Omeka is in use by, or has been experimented with, a number of Harvard repositories (such as the Center for the History of Medicine, which has a robust system, is planning additional development this summer, and could lend expertise).This has required local development for improved functionality, something many repositories, students, and faculty do not have access to.

With promotion, the University could build a substantial amount of content currently hidden to users and encourage the use of a system that could be centrally harvested and disseminated. Because the data is OAI-PMH compliant (Dublin Core, MODS, CDWA Lite), it could be harvested for display in a central system, such as Hollis, to bump up collection visibility.

Related Omeka plugins: OAI-PMH Harvester, OAI-PMH Repository, Catalog Search

Emily, Michael, Jonathan

Emily, Michael, Jonathan
11Linked Data project/exploration   Julie
12Guidelines for how to make collections more interoperableIdentify and analyze metadata in both shared and local systems utilized by Harvard’s special collections and museum communities and author guidelines for creating and mapping metadata meeting local needs to broader metadata standards to facilitate data sharing (such as Dublin Core). The objective is not to point user communities to particular systems, but rather, consider how metadata could be mapped  (and how, perhaps, metadata entry could be standardized) for the purposes of aggregation, and to encourage consistency in defining and populating database fields by providing specific “how to” examples. Additionally, the project would ask the community to consider how content in silos or locked in proprietary systems could otherwise be disseminated.Because of the number and richness of systems at play, it would be best to pick one standard (Dublin Core for OAI-PMH harvesting?) and look at a variety of records for collections management systems/databases/etc. to get a sense of the magnitude of mapping and specific content guidelines informing those fields. A literature review is also needed. Of possible interest: Metadata for Special Collections in CONTENTdm: How to Improve Interoperability of Unique Fields Through OAI-PMH.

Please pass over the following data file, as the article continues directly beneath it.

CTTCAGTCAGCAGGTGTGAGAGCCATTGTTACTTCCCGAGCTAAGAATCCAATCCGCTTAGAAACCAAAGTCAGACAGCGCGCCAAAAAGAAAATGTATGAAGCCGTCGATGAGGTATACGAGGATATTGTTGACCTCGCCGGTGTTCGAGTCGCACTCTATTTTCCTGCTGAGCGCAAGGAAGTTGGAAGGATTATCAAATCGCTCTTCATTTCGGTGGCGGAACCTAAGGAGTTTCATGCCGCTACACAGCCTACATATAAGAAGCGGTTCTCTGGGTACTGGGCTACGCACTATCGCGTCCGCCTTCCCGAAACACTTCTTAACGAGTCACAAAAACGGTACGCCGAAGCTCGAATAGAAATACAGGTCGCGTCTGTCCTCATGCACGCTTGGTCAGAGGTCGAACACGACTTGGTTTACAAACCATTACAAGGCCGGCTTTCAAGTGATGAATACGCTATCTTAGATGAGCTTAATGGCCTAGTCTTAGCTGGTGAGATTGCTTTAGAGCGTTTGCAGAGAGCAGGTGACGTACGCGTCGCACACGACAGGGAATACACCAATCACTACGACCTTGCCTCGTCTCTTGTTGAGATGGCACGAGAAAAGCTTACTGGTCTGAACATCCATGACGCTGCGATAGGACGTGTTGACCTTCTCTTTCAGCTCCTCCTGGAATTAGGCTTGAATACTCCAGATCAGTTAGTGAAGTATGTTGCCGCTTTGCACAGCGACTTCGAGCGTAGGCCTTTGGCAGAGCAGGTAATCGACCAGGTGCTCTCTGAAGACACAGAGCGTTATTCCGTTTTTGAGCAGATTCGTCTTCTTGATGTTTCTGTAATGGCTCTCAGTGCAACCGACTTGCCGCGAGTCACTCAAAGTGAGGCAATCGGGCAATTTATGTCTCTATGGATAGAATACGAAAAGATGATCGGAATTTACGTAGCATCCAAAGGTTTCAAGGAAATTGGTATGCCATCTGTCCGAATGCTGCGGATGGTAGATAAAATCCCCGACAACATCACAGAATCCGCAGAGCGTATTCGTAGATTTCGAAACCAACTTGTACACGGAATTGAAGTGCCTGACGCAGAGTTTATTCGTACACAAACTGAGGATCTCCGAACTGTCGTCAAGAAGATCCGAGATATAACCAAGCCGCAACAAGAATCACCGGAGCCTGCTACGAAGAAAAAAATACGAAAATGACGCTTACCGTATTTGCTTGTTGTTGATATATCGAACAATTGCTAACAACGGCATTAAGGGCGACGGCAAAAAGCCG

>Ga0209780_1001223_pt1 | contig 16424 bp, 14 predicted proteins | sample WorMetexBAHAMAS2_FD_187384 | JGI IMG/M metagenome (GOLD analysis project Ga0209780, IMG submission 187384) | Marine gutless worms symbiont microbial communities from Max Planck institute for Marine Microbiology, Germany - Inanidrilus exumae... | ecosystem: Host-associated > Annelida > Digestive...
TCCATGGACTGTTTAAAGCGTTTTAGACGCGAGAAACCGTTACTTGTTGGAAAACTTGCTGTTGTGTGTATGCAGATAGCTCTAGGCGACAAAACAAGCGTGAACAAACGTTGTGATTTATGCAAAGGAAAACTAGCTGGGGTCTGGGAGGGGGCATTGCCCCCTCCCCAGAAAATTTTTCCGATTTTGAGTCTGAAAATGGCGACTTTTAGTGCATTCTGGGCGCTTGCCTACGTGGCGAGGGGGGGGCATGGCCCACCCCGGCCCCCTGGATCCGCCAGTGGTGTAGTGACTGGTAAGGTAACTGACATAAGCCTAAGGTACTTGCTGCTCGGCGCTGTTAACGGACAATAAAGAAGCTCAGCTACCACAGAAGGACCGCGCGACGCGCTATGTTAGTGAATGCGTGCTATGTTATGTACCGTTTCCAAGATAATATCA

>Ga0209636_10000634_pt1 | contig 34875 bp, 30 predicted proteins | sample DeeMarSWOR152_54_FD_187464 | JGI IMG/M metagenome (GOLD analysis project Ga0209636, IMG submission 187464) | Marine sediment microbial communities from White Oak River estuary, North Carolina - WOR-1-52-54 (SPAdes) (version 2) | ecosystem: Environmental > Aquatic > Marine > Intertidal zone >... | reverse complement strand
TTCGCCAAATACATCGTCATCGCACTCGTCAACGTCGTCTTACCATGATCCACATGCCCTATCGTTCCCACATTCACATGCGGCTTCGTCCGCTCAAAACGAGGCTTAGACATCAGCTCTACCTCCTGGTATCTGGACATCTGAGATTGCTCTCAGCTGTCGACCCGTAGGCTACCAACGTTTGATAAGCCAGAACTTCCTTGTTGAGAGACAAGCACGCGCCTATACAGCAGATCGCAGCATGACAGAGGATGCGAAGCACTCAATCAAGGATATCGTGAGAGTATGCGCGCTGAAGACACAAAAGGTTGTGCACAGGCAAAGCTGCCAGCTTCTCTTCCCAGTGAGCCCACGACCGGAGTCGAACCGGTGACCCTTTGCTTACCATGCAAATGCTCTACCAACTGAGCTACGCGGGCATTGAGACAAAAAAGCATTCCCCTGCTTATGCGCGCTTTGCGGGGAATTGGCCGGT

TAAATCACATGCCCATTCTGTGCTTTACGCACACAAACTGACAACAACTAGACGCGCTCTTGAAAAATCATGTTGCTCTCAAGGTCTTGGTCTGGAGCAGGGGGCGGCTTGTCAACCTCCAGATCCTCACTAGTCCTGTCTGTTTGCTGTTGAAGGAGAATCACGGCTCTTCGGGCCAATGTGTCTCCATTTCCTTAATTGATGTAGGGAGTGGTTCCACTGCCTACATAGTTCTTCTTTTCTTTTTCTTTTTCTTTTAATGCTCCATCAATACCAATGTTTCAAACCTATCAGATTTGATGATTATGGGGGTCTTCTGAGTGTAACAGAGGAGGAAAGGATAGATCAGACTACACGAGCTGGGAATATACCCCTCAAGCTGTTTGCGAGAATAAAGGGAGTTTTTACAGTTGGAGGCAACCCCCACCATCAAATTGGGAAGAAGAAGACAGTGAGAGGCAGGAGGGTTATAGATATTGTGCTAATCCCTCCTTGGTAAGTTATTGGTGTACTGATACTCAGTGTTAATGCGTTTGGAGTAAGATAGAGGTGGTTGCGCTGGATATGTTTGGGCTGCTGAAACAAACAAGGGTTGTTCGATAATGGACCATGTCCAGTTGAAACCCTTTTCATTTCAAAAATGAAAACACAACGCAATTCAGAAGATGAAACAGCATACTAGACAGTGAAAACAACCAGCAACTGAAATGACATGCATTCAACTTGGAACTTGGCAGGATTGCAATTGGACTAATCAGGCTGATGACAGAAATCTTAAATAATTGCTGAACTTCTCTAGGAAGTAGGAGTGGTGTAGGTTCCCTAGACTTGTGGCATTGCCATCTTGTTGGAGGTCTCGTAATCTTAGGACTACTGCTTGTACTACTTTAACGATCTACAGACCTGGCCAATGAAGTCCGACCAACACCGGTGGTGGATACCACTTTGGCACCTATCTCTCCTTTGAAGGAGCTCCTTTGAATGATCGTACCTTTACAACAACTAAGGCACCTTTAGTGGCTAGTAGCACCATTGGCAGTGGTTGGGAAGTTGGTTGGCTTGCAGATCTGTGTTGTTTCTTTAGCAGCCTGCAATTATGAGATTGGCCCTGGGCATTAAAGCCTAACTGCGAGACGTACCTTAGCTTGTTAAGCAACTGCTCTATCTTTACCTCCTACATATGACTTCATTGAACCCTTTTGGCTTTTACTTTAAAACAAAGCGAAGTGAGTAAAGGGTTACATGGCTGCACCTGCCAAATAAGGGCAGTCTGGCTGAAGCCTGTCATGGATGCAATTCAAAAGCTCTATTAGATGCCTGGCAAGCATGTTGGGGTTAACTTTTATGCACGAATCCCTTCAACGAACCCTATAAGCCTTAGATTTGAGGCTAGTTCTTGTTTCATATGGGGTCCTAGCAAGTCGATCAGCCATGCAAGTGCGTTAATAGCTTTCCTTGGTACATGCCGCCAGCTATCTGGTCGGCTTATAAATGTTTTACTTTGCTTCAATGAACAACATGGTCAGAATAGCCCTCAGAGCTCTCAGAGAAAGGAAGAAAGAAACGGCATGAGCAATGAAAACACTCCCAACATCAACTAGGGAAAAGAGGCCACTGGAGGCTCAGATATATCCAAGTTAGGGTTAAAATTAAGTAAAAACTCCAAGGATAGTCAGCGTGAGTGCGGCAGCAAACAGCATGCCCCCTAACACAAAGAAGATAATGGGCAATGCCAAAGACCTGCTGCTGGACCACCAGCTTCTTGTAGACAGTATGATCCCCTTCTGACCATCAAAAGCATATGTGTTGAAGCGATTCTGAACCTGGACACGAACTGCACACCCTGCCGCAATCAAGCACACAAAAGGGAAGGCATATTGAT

Wendy, Emily
13Resolution service: Feed it bib data and get back standard ids, etc.Feed it an url and it get bib data. (This would help a problem for the CATCH Annotation Hub, as well as having broader utility.)  Paolo
14Library collection case study/demonstration project: Harvard CNA (Colonial North America - a collaboration within Harvard repositories)) and Federation CANA (Colonial Archive of North America - an external collaboration that includes collections from Harvard, BPL, Mass. Hist. Soc. and Bibliothèque et Archives nationales du Québec (BAnQ).
As cases studies/ demonstration projects, the CNA and CANA digital projects would address many of the challenges posed by projects in this list:
  • The content and metadata are archival manuscripts described in EAD finding aids that need to be represented at the component level for discoverability, display and delivery (project #3, work underway)
  • The Harvard CNA and the federation CANA each require web-based collection presentations (project #10-ish, but also aligns with collection platform evaluation work)  
  • The federation CANA includes metadata for both Harvard and the external partners (project #9)

In addition, the CNA and CANA project workflows need to support both retrospective and prospective work, which may be a good test of 2 data transfer workflows.

(If there is interest in this, Wendy just needs to confirm approval from the CNA Planning Committee)

Jim, Wendy


15.Integrating open Web materials about booksE.g., NPR's records of its on-air stories include a tag if the story concerns a book, and many also include an ISBN number. These records could be tied to Aleph records, and could be extended via uniform title to editions other than the one with the ISBN. Then, from the Aleph record the NPR story could be tied to other books with the same LCSH's.Lib. Innov. Lab already has worked with NPR to get their 16,000 book-related records. Talking with NYT and CBC also. Also has experimented with other open Web sources, including Wikipedia. The Lib. Innov. Lab is committed to exploring this at least for LibraryMist.Paul D.Paul D.
16.HBS-HOLLIS integrationSearch for an HBS unit and see all the books the members of that unit have published. Search for a prof and see all of her/his books mashed up with other books on the same subjects in Hollis. Plus more.Contract dev has created wireframes. The development is funded.Library Innovation LabDavid W.